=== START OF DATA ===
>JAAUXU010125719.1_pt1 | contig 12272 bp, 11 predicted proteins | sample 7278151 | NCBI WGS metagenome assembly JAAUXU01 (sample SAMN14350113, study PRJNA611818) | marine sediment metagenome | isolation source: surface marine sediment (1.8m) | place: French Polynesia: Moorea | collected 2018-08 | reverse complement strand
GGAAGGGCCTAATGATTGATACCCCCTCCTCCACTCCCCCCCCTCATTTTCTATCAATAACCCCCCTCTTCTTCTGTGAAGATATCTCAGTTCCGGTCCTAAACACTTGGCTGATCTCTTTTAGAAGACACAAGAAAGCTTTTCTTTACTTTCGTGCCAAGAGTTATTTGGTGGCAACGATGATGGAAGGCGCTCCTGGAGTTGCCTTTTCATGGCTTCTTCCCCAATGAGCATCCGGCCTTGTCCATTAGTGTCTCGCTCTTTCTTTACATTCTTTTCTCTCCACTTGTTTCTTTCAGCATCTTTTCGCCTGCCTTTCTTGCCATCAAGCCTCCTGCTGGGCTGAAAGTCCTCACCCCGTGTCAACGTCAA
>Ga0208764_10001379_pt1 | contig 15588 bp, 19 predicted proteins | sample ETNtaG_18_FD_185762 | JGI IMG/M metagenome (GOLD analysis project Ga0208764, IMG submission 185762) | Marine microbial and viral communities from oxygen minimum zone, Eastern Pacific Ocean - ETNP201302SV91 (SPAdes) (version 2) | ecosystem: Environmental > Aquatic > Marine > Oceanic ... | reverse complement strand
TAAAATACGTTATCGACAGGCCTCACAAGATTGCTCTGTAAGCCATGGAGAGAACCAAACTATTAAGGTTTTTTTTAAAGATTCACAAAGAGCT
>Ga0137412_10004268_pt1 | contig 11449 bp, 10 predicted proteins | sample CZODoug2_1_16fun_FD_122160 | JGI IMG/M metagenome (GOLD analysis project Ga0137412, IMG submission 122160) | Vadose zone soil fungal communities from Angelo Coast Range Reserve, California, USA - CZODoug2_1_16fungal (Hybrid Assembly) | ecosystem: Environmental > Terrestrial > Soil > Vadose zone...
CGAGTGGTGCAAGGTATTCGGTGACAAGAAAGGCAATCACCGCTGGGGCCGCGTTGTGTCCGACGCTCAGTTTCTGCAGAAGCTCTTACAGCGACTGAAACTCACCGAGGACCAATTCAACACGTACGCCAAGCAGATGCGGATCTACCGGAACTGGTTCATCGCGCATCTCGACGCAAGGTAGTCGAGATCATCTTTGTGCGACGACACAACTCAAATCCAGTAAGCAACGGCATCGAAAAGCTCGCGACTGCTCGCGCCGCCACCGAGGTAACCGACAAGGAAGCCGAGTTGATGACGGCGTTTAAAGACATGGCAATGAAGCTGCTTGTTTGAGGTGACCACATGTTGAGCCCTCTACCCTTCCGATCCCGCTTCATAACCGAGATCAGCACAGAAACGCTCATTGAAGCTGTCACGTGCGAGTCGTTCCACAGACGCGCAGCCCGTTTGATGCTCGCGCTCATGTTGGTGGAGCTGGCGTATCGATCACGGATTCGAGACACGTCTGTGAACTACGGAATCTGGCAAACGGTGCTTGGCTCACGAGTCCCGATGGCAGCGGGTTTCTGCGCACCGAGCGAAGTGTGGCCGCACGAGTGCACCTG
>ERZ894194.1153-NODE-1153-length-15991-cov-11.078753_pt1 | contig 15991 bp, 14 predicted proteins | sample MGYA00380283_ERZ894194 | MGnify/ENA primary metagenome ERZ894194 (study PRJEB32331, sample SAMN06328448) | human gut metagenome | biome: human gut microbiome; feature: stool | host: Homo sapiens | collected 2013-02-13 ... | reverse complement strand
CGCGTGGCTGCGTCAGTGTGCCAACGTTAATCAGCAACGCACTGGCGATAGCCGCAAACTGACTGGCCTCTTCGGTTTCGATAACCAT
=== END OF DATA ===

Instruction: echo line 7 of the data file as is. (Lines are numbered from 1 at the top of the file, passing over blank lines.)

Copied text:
>ERZ894194.1153-NODE-1153-length-15991-cov-11.078753_pt1 | contig 15991 bp, 14 predicted proteins | sample MGYA00380283_ERZ894194 | MGnify/ENA primary metagenome ERZ894194 (study PRJEB32331, sample SAMN06328448) | human gut metagenome | biome: human gut microbiome; feature: stool | host: Homo sapiens | collected 2013-02-13 ... | reverse complement strand